Nearly a decade ago, I spent a year working for LearnKey where we created technical training courses for professionals. These were the early days of steaming video, so we sold most of our courses as DVD sets. Most of our training courses focused on Microsoft and Cisco certifications, although our most popular course was an introductory course for Microsoft Office.
I left LearnKey to work at Microsoft where I managed a group of technicians who support hundreds of internal and external events. We were a traveling IT group setting up computers and networks for tradeshows, conventions, and product launches. While LearnKey introduced me to the certification courses, it wasn’t until I came to Microsoft that certifications were part of the hiring and promotion process.
Back then, the MCSE was king. It was the recognized standard for IT professionals around the globe. Technicians I hired either had earned an MCSE or were working towards one.
This week I had a chance to chat with Veronica Sopher, who works at Microsoft as a PR and Social Media Manager for the Microsoft Learning group. Veronica has been a friend of mine for a number of years, and I was hoping she could shed some light on what’s happening today in the land of Microsoft certifications.
Q & A with Veronica Sopher
StorageCraft: Besides marketing and PR, what other responsibilities do you have with Microsoft Learning?
Sopher: My responsibilities are focused around social media, building community and events. Tech Ready is our largest and most important event where employees can take certification exams while onsite. SQLPass is another of our larger events.
Note: Microsoft TechReady is a semi-annual 5-day internal technical conference for Microsoft employees. Here they learn about products in the pipeline and receive training on current products.
StorageCraft: With the economic changes over the past five years, have you noticed an increase in interest regarding exams and certifications?
Sopher: Internet has been steady. We used to see people choose between an IT or developer track. Today we are seeing more people take a hybrid route incorporating both developer and IT into their training.
StorageCraft: The primary areas of Microsoft certification are Server, Desktop, Applications, Database, and Developer. Which of those areas are you seeing the most interest?
Sopher: It’s very dependent on the local markets. There might be a need for developers on the west coast and a need for DBAs on the east coast. But our most popular area of interest is the MCSA in Windows Server and SQL Server.
StorageCraft: I’m sure you’ve heard the stories of young kids creating apps for smartphones. How do you go about reaching them?
Sopher: Young kids come from school knowing a lot today. Many of the young developers are too cool for certifications or formal training, so we’ve created the Microsoft Virtual Academy. This is free on-demand training, delivered by experts.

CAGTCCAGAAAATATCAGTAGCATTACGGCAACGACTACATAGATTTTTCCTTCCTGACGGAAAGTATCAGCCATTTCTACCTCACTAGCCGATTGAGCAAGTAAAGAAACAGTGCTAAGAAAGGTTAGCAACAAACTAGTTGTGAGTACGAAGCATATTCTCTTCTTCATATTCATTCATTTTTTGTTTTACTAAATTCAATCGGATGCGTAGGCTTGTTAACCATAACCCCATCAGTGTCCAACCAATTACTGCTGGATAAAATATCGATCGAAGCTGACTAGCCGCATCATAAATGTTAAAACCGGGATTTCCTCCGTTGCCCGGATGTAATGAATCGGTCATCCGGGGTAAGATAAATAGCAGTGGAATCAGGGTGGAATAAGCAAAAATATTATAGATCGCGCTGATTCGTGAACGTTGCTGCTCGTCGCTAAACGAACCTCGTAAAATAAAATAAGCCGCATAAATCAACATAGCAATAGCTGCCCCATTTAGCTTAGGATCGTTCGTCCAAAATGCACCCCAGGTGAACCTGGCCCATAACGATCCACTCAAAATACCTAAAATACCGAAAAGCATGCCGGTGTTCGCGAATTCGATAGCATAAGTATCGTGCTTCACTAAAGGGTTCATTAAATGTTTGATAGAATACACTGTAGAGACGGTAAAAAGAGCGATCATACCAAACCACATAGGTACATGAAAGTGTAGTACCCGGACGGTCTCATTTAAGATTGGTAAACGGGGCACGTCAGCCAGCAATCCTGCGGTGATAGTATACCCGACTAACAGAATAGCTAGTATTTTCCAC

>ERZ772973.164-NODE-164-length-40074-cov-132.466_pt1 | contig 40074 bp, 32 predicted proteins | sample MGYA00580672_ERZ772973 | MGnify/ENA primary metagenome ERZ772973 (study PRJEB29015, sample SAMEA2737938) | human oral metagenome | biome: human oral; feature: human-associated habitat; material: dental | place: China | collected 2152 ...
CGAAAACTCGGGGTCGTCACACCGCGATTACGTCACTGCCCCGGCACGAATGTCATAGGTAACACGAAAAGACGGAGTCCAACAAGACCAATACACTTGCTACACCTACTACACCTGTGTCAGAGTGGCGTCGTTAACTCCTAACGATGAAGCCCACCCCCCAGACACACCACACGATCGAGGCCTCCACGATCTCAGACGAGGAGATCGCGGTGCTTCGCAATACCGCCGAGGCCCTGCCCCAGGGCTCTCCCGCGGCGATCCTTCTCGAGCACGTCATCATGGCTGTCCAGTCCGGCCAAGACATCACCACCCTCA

Note: Microsoft Virtual Academy would be an excellent training choice if you have employees who are interested in specific areas of training, but they don’t necessarily need a formal certification. The breadth of available training is impressive. IT, developer and knowledge workers are likely to find topics of interest here.
StorageCraft: Are you seeing people transition from careers in teaching or the military into technology?
Sopher: We are seeing a balanced breakdown between those new to technology and those looking to transition to a career in technology. One industry where we are seeing a lot of interest is health care. Project managers in health care are in high demand. We’re also seeing people with project management experience take technical exams so they are better equipped to work with technical teams.
StorageCraft: With so much investment being made in cloud services, are certifications being updated or refined with this in mind?
Sopher: The training is dictated by market conditions, so yes, we are working towards creating training that meets the needs of the market. We recently released two exams: Office 365 and Azure. The Azure is a new specialist exam with either an IT or developer focus.
Microsoft is dead serious about the cloud, and that means they are going to pull out all the stops to entice developers to Azure. That means there’s going to be developer and IT jobs in this area for years to come. If I were jumping into any Microsoft platform, this is where I would focus my efforts. Since Azure is based on Windows Server technology, any server courses will be beneficial.
After speaking with Veronica it’s clear that certifications continue to play an important role in hiring and compensations decisions. Certifications have evolved to serve the demands of the market, and that means providing a more flexible curriculum. Online and on-demand training will continue to grow to reach a segment of the market that has grown up with YouTube and Skype.
If you’re considering becoming Microsoft certified it’s worth your time to survey your local market to determine what skills are in demand. Global Knowledge would be a good starting point. They are the largest provider of IT training and business training, with many locations inside and outside the US.
Photo courtesy of Tatsoft.